by Dominic Corva, Executive Director
I first met Dr. Michelle Sexton when my friend from graduate school, Dr. Sunil Aggarwal, pulled us into an application for a team job. The three of us and California attorney SaraLynn Mandel, who was the catalyzing force for the effort, teamed up to apply for the State of Washington’s cannabis consulting team for creating an architecture for I 502, the legalization initiative that passed in November 2012. We finished fifth out of 200 applicants, grouped with about seven other application teams that were all scored within formal interviewing distance from each other, but BOTEC’s massive application (which exceeded the application material guideline considerably) was scored significantly higher than our competitive group. So, the then-Liquor Control Board brought in BOTEC for a sniff test and hired them on the spot.
That didn’t end our interest in helping shape legal cannabis policy in Washington State. I am a political geographer, and rarely has such a discrete, unique, and utterly undeveloped research field opened up so invitingly. So I finished the spring semester and registered the Center for the Study of Cannabis and Social Policy at the end of May 2013. Sunil was on board, but it took only a couple of months getting to further develop our intellectual rapport in person before we asked Michelle to join us.
That first year was exploratory, and it was the most fun I’ve had in my life. A huge part of that was teaming with Michelle to meet and talk to so many people in the middle of being so creative and so optimistic about the way things could go. Once a month, we met for our Board meeting, a three-way video conference at which we could put our minds to play together with the possibilities. We brainstormed and explored a landscape of opportunity that ranged from low hanging, realistic fruit to fantastical ideas about community gardens, cooperative research, and even a cannabis-friendly adult playground.
Things began to settle into place a year later, when Sunil left to do his one year fellowship at the National Institutes of Health. We collected a Board, completed the process of registering as a 501(c)(3), and Dr. Sexton started an analytics lab here in Seattle. The I 502 industry itself, labs included, began to find itself on a roller coaster ride of regulatory volatility, real estate quagmires, unworkable business partnerships, and with the passage of SB 5052 two years in, a sudden and unexpected amputation of medical cannabis, the revenues of which bootstrapped smaller, established businesses and people into the sinkhole of I 502 startup. When her lab closed down, Michelle moved back to San Diego to be with her partner Dr. Daryl Bornhop, who continues to successfully battle cancer.
One of the great things that came out of Dr. Sexton’s time with Phytalab was our popular education event, the Annual Terpestival. The first year we did it, it was a huge success as a fundraiser for our organization. The medical cannabis community embraced it as the first event of its kind, expanding popular education about whole plant cannabis by focusing on the importance of terpenes. The name “Terpestival” itself came from Michelle’s daughter, Naomi Woodruff.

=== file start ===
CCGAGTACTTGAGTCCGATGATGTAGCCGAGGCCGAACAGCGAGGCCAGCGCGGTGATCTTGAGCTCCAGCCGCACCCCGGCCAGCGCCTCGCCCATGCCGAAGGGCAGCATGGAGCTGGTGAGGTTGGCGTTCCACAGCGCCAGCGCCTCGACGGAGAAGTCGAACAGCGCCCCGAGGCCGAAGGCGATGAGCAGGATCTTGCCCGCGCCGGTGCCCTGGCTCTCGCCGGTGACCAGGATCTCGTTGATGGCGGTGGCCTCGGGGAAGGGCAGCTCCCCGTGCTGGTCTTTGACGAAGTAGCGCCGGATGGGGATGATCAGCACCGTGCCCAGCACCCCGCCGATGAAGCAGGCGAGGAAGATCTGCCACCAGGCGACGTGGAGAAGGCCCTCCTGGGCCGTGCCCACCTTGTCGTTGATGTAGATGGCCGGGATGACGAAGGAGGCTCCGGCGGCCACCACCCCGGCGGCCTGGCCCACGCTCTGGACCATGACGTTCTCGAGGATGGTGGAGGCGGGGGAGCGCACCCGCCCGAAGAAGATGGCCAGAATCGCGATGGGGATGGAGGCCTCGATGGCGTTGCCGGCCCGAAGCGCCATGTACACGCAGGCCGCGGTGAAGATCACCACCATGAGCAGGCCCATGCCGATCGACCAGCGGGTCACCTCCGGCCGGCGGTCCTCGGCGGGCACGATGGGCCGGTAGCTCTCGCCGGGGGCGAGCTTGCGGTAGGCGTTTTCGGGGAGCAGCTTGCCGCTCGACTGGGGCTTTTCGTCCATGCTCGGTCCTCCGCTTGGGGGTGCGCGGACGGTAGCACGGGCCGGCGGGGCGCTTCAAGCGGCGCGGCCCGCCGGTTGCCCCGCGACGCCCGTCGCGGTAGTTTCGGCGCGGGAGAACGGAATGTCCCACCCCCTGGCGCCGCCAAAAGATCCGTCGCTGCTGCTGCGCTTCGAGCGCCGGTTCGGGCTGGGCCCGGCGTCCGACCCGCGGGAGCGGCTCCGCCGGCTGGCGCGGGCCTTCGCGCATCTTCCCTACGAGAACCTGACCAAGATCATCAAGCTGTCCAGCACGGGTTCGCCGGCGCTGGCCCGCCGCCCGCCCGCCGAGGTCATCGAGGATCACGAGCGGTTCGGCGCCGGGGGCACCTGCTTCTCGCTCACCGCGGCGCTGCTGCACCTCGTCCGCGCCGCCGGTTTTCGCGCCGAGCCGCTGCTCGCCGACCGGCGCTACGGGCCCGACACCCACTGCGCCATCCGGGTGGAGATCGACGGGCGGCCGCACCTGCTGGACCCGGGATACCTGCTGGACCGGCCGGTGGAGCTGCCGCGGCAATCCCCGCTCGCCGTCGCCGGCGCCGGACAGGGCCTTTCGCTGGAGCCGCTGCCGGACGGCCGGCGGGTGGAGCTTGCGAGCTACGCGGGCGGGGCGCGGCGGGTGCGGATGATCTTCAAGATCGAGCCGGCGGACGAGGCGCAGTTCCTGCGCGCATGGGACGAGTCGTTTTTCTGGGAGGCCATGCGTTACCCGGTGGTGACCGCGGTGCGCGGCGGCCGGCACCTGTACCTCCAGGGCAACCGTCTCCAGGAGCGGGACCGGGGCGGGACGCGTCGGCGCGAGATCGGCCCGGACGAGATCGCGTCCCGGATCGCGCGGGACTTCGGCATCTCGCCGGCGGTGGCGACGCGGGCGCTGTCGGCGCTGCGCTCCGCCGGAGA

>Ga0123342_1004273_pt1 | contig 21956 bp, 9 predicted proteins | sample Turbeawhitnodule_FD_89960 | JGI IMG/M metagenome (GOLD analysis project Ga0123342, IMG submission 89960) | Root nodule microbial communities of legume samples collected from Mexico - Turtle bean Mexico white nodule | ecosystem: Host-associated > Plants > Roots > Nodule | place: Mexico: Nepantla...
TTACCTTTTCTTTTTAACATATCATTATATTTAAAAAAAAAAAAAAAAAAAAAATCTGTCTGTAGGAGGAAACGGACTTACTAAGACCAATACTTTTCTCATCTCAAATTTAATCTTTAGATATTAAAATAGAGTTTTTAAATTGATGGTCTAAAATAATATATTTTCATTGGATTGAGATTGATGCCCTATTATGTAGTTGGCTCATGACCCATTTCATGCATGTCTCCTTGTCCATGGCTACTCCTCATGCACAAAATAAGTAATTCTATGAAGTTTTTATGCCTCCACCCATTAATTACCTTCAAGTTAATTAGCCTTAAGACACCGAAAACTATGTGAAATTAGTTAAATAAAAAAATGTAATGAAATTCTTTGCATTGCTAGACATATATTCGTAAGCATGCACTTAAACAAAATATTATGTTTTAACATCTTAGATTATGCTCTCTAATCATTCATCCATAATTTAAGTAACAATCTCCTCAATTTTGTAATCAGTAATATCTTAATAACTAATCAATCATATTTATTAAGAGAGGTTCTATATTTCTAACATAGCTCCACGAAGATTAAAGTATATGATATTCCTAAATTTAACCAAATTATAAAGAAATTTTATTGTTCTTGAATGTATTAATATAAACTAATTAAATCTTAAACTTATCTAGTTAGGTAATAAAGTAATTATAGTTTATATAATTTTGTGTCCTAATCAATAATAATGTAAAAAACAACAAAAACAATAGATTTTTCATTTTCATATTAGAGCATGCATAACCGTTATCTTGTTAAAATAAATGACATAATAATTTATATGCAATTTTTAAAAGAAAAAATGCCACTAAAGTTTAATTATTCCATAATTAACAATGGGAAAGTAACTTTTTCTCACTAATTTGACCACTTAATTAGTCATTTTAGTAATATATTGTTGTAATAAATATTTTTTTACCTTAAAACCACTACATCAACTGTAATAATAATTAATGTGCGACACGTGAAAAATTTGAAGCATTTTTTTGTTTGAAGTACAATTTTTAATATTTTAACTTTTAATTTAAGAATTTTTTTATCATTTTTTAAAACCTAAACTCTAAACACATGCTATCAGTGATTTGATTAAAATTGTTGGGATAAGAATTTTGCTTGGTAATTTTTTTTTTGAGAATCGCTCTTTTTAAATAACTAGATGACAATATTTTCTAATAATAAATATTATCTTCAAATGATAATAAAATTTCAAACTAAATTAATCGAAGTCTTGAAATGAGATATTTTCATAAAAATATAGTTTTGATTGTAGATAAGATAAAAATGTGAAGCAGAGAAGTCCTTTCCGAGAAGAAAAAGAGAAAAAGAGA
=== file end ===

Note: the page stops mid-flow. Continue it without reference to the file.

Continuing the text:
The following year, in the shadow of SB 5052 and coinciding with Michelle’s move back to San Diego, we chose to host the event in Hopland California, with the help of our friend Martin Lee. That event was a lot more difficult to organize, and lost money, but was again an immense success in terms of content provided, attendance, speakers, and the incredible ambiance of the Real Goods Solar Living Center. Our third event was held in July, and although once again a success as an event, we barely broke even.
In the meantime, Dr. Sexton developed a great relationship with the University of San Diego, and began to collaborate with them in her private practice as a naturopath. Understandably, she began to feel like her desire to focus on patients, her partner, and her quality of life was really rooted in where she was now. At the same time, CASP benefitted mightily from the professional regard in which she is held as a medical cannabis naturopath and expert. Her contract reviewing applications for the State of Maryland injected a year’s worth of salary for both of us. And her contract earlier this year with the Puyallup tribe to help develop an opioid substitution study contributed further. She has represented CASP at numerous national and international conferences, and published her research with the CASP byline. In short, she has produced tremendous value to our nonprofit research organization in every capacity she has held: Board Member, Executive Medical Research Director, Clinician, Researcher, and all-around cannabis person at large.
So it is with oceans of gratitude, respect and love that we accept her decision to move on from CASP. More than a professional collaboration, Dr. Michelle Sexton has been my best intellectual playmate, influence, and caregiver for more than four years. I started this as a social scientist without much knowledge of whole plant science, culture and values — now, I’m not who I am without them. And neither is CASP. But she’s created us that way, and we will continue to be that way in her wake. It is a fundamental part of our organizational identity. I look forward to being close friends and intellectual playmates the rest of our lives.
This goodbye is a celebration of my dear friend and confident hope for her path forward to be clear and beautiful. Thank you, Michelle.